Every year it’s the same procedure, and I assume it’s the same in every country. The weeks preceding Christmas are dominated on the one hand by preparations for the big festivity, and on the other by critical voices complaining that Christmas has allegedly lost its true meaning and is now dominated by purely commercial interests. “The shopkeepers are starting to sell their Christmas sweets earlier and earlier; they just want us to consume, consume, consume.”
I don’t know whether that’s true. Maybe it is, but in a way it also bears resemblance to the age-old complaint that the current generation of young people is much worse than the previous generation. Granted, I don’t want to buy Christmas candy as early as October, but then again, no one forces me to buy it, so why bother? The only thing that truly gets on my nerves are the counters on websites like Ebay.com: “Only so many days left until Christmas!” I don’t want to know! Not because I don’t like Christmas, but because I don’t want to be reminded how time flies.
In the Netherlands, it’s a bit different. If you strolled along the Maas on Saturday 13 November, you might have witnessed a most peculiar incident. A Father Christmas-like figure, accompanied by some children, their faces painted black, arrived by boat, was greeted by the mayor and many other children, and made his way through the city. Now, isn’t that a bit over the top, six weeks before Christmas?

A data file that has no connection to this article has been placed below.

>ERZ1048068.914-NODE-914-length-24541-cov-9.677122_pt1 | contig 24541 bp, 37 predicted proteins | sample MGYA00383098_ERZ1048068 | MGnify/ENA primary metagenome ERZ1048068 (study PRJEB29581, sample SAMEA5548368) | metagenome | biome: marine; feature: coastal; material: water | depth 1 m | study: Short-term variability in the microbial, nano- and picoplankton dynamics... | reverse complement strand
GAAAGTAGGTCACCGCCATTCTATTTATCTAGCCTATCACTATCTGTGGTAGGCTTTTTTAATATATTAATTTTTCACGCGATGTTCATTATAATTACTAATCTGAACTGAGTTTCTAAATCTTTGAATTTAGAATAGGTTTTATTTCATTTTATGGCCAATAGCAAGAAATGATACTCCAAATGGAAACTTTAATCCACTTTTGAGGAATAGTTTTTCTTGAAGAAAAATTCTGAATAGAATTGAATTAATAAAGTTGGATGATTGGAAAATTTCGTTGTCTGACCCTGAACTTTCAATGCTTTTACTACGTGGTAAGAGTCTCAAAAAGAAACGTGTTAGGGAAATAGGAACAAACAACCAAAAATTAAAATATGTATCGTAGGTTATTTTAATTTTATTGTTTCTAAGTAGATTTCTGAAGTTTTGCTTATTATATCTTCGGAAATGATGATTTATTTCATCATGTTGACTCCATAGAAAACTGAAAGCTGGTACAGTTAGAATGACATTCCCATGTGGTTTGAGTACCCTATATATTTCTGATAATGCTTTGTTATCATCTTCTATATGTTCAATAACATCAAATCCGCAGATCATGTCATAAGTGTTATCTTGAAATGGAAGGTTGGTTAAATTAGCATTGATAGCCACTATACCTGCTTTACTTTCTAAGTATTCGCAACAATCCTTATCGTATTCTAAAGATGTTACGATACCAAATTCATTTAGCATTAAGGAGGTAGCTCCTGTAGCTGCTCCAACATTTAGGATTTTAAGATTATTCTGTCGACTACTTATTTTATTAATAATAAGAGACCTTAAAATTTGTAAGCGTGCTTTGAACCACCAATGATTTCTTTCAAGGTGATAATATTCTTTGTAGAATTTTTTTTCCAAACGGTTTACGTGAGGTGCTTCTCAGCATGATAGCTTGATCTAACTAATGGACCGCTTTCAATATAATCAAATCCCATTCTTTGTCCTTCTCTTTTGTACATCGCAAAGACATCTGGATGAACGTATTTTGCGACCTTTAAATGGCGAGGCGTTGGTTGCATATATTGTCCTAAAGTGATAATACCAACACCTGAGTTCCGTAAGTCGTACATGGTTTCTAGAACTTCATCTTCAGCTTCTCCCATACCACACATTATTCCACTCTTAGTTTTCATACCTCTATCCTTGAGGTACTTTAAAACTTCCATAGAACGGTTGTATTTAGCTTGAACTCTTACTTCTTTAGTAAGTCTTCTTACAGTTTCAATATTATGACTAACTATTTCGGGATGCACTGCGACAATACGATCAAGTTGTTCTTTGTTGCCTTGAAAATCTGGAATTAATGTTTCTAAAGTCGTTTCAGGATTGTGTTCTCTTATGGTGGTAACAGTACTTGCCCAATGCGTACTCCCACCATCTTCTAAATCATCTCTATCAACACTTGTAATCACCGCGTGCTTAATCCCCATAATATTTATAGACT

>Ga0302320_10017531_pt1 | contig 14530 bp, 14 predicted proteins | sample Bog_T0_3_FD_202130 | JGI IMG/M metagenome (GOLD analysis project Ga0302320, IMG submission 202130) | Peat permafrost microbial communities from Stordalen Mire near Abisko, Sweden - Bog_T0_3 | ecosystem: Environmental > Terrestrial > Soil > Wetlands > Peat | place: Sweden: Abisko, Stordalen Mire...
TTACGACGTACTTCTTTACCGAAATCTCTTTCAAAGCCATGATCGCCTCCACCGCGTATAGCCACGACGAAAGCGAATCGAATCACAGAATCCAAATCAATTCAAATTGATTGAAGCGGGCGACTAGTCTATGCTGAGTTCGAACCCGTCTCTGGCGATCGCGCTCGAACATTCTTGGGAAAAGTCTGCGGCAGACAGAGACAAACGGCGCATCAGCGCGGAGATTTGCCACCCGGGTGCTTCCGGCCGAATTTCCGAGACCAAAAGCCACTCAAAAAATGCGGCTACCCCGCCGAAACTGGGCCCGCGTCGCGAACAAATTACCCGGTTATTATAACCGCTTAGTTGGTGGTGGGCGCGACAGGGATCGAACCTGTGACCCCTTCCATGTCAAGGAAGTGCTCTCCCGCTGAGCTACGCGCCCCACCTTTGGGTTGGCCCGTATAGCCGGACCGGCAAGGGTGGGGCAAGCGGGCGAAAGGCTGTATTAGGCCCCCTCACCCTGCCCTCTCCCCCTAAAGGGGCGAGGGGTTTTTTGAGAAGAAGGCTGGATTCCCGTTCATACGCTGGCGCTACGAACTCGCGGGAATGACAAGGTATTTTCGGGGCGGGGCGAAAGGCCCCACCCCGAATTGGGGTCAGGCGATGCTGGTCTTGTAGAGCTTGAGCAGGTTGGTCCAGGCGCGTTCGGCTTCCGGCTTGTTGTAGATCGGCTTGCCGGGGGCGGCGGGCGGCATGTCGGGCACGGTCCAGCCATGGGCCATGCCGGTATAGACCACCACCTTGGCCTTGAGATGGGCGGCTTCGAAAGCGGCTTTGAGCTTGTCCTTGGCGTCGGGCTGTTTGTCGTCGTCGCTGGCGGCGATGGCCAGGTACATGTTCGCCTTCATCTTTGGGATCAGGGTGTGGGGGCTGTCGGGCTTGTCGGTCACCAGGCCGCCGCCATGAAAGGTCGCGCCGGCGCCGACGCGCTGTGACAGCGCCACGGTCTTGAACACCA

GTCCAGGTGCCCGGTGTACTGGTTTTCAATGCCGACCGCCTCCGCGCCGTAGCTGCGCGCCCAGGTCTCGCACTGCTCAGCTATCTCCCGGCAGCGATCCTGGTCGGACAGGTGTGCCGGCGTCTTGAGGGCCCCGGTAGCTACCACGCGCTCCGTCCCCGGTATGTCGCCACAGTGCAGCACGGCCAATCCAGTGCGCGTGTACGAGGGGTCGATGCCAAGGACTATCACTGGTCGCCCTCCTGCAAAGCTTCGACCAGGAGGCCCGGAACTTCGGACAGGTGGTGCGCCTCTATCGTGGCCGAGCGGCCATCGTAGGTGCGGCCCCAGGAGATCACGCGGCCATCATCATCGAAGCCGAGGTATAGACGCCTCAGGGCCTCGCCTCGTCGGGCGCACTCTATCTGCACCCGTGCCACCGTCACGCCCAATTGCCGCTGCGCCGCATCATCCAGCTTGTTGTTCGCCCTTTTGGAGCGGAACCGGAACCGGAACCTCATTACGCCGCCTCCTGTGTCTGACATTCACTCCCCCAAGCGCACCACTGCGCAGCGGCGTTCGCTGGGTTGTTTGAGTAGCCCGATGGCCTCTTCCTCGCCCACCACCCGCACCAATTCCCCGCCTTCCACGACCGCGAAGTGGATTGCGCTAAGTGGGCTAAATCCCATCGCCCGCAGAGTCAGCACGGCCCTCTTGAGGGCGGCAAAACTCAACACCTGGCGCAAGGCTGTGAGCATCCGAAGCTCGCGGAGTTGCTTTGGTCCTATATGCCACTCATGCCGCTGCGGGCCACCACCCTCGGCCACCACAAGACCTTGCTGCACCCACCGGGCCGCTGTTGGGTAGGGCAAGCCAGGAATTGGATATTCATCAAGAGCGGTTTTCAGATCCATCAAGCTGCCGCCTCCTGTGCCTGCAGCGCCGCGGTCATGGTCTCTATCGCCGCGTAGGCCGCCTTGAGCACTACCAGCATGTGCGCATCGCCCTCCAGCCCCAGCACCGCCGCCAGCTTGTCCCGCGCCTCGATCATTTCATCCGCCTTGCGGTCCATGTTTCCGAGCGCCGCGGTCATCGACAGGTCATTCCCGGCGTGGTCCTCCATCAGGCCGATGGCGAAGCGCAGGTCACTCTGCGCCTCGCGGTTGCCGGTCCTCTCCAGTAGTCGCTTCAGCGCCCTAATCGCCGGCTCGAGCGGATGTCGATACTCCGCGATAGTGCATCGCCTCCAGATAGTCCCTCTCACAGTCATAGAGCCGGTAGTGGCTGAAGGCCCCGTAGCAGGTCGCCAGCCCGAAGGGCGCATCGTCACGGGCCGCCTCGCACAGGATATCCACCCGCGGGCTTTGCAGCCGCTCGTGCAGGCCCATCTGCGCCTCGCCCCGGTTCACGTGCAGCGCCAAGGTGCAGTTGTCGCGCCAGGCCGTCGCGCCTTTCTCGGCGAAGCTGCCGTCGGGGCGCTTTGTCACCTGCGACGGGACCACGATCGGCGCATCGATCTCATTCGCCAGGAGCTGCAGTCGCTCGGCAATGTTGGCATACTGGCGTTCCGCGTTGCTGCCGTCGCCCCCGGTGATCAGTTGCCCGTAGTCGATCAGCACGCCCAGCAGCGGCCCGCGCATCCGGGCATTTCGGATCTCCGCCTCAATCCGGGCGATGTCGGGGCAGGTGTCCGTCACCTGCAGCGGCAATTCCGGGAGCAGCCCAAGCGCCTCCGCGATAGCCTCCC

Well, things are different in the Netherlands. The figure was not Father Christmas, but Sinterklaas (Saint Nicholas). In the Netherlands, his day, 5 December, is a more important celebration than Christmas – and it’s also the day when children get their gifts. The relative importance of the two events used to fluctuate in recent years, with Christmas growing more prominent in the Netherlands as well, but more and more Dutch people became irritated by that, not wanting to let go of their unique tradition. So Sinterklaas once again has the upper hand.
This causes considerable confusion among international students, not only because of the early celebration, but also because it’s difficult to adapt to the Dutch priorities. If you’re unlucky, you might still have to take exams as late as 23 or 24 December – which is especially annoying if you want to spend Christmas at home and have a long distance to travel. But look on the bright side: if you have to focus on your exams, you’ll have other things on your mind than “Christmas starting too early”.